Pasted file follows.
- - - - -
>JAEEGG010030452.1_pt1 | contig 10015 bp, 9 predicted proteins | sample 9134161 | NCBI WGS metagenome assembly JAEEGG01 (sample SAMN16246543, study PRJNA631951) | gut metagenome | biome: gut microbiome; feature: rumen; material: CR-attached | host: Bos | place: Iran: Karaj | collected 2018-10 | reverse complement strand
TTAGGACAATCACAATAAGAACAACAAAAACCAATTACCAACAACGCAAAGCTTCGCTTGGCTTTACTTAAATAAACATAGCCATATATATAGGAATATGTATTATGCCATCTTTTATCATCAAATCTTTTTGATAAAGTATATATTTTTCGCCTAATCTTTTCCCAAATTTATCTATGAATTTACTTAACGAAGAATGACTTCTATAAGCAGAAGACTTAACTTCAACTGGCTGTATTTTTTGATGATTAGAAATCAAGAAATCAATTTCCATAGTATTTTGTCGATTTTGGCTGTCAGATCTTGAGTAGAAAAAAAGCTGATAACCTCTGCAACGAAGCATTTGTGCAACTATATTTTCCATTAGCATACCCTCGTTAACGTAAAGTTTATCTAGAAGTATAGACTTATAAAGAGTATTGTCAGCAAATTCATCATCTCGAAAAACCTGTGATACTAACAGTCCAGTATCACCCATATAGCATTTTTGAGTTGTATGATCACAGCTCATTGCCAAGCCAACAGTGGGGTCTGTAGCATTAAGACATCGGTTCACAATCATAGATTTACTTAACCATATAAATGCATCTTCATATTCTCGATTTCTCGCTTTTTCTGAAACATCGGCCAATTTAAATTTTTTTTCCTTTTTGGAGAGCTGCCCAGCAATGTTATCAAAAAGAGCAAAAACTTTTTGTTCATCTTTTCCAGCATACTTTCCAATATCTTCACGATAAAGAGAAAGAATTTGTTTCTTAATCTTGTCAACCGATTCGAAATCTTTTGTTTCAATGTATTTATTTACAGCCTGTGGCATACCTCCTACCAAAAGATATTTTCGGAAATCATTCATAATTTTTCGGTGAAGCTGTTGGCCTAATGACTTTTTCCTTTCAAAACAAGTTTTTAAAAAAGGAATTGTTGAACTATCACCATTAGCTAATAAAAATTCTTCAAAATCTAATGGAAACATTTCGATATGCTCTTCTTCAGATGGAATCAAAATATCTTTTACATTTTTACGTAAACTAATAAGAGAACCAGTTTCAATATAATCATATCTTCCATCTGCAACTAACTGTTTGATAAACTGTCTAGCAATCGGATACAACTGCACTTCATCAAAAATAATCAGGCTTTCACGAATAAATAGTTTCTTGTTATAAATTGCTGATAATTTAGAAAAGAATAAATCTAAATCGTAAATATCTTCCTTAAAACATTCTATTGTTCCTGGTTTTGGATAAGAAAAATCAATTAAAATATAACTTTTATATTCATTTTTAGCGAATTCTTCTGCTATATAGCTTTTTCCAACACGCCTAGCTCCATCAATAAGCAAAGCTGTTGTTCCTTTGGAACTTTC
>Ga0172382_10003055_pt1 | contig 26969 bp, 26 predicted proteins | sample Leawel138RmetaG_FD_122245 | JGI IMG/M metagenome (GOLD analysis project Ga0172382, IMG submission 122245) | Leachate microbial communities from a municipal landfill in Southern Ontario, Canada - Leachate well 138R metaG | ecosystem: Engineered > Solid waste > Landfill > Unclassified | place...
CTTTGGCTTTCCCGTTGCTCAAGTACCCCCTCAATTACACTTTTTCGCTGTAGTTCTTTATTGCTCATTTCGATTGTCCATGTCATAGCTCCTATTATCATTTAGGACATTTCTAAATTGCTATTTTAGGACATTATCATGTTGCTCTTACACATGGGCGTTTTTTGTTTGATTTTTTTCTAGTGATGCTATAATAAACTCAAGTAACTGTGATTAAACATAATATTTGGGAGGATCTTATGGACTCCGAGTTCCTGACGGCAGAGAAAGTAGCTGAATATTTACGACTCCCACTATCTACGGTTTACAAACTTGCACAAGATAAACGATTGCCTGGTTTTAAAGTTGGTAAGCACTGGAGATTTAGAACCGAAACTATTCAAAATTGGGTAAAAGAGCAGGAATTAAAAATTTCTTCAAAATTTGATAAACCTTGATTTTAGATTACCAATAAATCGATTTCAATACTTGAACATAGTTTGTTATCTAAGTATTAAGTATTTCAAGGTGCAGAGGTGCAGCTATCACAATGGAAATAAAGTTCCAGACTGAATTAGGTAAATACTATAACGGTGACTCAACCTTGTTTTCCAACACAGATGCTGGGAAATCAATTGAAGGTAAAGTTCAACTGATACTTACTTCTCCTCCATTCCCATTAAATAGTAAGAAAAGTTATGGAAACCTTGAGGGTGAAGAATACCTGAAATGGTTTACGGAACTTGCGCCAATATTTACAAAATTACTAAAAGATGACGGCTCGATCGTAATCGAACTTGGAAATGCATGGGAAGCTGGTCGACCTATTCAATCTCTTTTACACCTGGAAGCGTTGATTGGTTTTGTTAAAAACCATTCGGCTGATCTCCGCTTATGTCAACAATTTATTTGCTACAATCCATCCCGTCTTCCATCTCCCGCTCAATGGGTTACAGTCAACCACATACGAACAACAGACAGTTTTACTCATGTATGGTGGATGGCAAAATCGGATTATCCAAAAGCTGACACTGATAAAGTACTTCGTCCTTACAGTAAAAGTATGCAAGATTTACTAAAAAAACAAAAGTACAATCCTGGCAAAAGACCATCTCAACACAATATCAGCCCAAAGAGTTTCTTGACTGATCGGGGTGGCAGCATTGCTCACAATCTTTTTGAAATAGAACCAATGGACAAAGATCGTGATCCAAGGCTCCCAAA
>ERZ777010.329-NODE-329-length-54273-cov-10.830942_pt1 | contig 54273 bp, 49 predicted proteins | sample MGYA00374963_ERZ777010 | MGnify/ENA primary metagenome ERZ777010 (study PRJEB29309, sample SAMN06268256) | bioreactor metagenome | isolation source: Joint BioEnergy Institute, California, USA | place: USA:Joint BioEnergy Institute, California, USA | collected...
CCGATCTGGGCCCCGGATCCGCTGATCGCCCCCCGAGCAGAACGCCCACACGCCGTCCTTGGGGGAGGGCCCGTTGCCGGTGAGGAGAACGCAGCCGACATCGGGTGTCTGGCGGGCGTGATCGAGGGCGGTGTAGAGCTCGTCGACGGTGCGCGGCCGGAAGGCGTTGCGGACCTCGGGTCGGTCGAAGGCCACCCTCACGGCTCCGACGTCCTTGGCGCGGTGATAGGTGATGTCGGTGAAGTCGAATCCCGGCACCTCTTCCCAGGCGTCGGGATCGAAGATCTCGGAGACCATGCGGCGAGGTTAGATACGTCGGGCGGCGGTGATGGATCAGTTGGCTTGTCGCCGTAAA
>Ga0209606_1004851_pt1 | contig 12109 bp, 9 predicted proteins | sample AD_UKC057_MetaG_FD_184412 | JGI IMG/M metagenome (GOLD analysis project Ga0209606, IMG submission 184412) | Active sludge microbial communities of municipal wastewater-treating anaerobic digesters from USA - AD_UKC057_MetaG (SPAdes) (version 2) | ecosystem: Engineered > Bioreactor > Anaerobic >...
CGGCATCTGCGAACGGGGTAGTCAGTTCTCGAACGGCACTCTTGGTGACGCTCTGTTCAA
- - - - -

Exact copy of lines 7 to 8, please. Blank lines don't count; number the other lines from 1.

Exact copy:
>Ga0209606_1004851_pt1 | contig 12109 bp, 9 predicted proteins | sample AD_UKC057_MetaG_FD_184412 | JGI IMG/M metagenome (GOLD analysis project Ga0209606, IMG submission 184412) | Active sludge microbial communities of municipal wastewater-treating anaerobic digesters from USA - AD_UKC057_MetaG (SPAdes) (version 2) | ecosystem: Engineered > Bioreactor > Anaerobic >...
CGGCATCTGCGAACGGGGTAGTCAGTTCTCGAACGGCACTCTTGGTGACGCTCTGTTCAA